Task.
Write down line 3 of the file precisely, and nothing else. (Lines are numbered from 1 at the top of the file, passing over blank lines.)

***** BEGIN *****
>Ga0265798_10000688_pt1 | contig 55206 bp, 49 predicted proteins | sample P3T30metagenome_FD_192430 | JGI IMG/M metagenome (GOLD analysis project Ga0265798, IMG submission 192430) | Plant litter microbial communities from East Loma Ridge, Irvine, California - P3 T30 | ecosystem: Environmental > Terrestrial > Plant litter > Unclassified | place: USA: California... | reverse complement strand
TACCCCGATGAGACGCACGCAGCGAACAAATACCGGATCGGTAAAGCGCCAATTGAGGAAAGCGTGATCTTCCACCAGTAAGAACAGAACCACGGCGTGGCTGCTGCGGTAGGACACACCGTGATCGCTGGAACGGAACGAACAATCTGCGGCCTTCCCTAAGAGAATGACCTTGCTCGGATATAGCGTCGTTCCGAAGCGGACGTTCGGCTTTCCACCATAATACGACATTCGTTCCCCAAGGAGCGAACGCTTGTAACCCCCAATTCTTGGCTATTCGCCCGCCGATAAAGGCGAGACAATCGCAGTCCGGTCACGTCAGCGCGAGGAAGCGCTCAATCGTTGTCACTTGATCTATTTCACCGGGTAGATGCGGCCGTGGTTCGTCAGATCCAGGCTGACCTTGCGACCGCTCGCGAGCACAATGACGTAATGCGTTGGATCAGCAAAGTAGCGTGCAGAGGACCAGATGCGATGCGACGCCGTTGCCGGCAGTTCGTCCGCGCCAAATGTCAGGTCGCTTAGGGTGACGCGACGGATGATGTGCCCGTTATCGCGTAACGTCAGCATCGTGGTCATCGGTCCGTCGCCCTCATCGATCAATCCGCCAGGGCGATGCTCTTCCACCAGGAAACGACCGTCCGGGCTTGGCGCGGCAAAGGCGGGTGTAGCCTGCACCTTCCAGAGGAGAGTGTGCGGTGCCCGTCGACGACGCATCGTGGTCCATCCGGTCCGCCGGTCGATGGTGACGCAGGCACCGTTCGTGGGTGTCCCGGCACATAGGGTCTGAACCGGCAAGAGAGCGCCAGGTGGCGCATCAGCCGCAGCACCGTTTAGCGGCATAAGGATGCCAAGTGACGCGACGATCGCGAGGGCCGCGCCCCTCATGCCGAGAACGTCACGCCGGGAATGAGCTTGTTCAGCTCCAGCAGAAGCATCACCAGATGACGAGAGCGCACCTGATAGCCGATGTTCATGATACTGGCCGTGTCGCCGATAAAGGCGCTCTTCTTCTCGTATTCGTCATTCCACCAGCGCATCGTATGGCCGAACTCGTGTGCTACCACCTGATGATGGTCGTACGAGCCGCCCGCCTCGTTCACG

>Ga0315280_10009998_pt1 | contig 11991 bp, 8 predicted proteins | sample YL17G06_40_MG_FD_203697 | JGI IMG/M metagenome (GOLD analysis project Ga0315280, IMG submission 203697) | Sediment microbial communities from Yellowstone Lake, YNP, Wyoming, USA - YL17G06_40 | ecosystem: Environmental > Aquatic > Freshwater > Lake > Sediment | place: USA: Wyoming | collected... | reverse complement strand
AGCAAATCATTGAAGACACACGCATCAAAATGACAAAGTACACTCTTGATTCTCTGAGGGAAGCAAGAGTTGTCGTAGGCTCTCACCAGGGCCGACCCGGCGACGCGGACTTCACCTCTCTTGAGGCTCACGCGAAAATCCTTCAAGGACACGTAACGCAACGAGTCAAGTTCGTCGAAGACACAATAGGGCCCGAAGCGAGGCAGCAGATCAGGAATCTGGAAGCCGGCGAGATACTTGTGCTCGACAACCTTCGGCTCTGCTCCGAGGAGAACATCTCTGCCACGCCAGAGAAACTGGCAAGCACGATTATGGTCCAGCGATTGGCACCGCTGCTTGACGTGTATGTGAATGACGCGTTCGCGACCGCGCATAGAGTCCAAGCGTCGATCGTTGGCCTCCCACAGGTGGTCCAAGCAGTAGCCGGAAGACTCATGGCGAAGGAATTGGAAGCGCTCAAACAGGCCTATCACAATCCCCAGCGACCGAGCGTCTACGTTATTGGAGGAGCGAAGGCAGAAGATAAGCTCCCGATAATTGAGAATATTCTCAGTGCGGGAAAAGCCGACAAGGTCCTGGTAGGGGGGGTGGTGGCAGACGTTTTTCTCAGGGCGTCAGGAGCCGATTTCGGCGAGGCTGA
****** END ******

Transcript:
>Ga0315280_10009998_pt1 | contig 11991 bp, 8 predicted proteins | sample YL17G06_40_MG_FD_203697 | JGI IMG/M metagenome (GOLD analysis project Ga0315280, IMG submission 203697) | Sediment microbial communities from Yellowstone Lake, YNP, Wyoming, USA - YL17G06_40 | ecosystem: Environmental > Aquatic > Freshwater > Lake > Sediment | place: USA: Wyoming | collected... | reverse complement strand